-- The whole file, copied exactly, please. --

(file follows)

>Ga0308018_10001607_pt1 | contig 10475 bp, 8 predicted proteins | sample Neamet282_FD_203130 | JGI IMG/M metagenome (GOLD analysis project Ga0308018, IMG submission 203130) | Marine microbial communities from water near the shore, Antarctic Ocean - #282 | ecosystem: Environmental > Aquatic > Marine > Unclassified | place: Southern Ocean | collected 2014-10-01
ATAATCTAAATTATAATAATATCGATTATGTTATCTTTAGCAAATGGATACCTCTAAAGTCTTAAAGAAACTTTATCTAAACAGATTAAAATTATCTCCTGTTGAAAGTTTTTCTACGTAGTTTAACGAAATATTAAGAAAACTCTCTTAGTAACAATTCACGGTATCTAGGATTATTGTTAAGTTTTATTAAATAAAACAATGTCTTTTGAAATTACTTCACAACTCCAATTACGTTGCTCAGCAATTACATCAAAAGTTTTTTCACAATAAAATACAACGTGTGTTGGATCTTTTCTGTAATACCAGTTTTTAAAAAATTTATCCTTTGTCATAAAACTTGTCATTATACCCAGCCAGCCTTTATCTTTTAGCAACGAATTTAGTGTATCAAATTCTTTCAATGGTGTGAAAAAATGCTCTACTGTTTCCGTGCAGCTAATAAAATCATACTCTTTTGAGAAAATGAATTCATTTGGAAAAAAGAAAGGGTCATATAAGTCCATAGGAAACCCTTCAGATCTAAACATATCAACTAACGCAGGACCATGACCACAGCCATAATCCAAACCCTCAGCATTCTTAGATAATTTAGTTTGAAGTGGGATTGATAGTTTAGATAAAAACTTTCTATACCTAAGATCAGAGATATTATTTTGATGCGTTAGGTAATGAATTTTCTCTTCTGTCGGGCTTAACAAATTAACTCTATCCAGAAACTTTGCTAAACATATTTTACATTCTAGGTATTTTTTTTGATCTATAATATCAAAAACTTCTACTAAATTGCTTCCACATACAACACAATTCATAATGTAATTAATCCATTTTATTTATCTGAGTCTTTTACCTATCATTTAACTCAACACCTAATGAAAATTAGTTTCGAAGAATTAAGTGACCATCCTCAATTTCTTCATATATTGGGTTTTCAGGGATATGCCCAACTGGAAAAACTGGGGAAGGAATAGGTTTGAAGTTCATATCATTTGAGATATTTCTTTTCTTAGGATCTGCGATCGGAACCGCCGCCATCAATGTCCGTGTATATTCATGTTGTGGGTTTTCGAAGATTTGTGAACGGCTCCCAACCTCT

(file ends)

>Ga0308018_10001607_pt1 | contig 10475 bp, 8 predicted proteins | sample Neamet282_FD_203130 | JGI IMG/M metagenome (GOLD analysis project Ga0308018, IMG submission 203130) | Marine microbial communities from water near the shore, Antarctic Ocean - #282 | ecosystem: Environmental > Aquatic > Marine > Unclassified | place: Southern Ocean | collected 2014-10-01
ATAATCTAAATTATAATAATATCGATTATGTTATCTTTAGCAAATGGATACCTCTAAAGTCTTAAAGAAACTTTATCTAAACAGATTAAAATTATCTCCTGTTGAAAGTTTTTCTACGTAGTTTAACGAAATATTAAGAAAACTCTCTTAGTAACAATTCACGGTATCTAGGATTATTGTTAAGTTTTATTAAATAAAACAATGTCTTTTGAAATTACTTCACAACTCCAATTACGTTGCTCAGCAATTACATCAAAAGTTTTTTCACAATAAAATACAACGTGTGTTGGATCTTTTCTGTAATACCAGTTTTTAAAAAATTTATCCTTTGTCATAAAACTTGTCATTATACCCAGCCAGCCTTTATCTTTTAGCAACGAATTTAGTGTATCAAATTCTTTCAATGGTGTGAAAAAATGCTCTACTGTTTCCGTGCAGCTAATAAAATCATACTCTTTTGAGAAAATGAATTCATTTGGAAAAAAGAAAGGGTCATATAAGTCCATAGGAAACCCTTCAGATCTAAACATATCAACTAACGCAGGACCATGACCACAGCCATAATCCAAACCCTCAGCATTCTTAGATAATTTAGTTTGAAGTGGGATTGATAGTTTAGATAAAAACTTTCTATACCTAAGATCAGAGATATTATTTTGATGCGTTAGGTAATGAATTTTCTCTTCTGTCGGGCTTAACAAATTAACTCTATCCAGAAACTTTGCTAAACATATTTTACATTCTAGGTATTTTTTTTGATCTATAATATCAAAAACTTCTACTAAATTGCTTCCACATACAACACAATTCATAATGTAATTAATCCATTTTATTTATCTGAGTCTTTTACCTATCATTTAACTCAACACCTAATGAAAATTAGTTTCGAAGAATTAAGTGACCATCCTCAATTTCTTCATATATTGGGTTTTCAGGGATATGCCCAACTGGAAAAACTGGGGAAGGAATAGGTTTGAAGTTCATATCATTTGAGATATTTCTTTTCTTAGGATCTGCGATCGGAACCGCCGCCATCAATGTCCGTGTATATTCATGTTGTGGGTTTTCGAAGATTTGTGAACGGCTCCCAACCTCT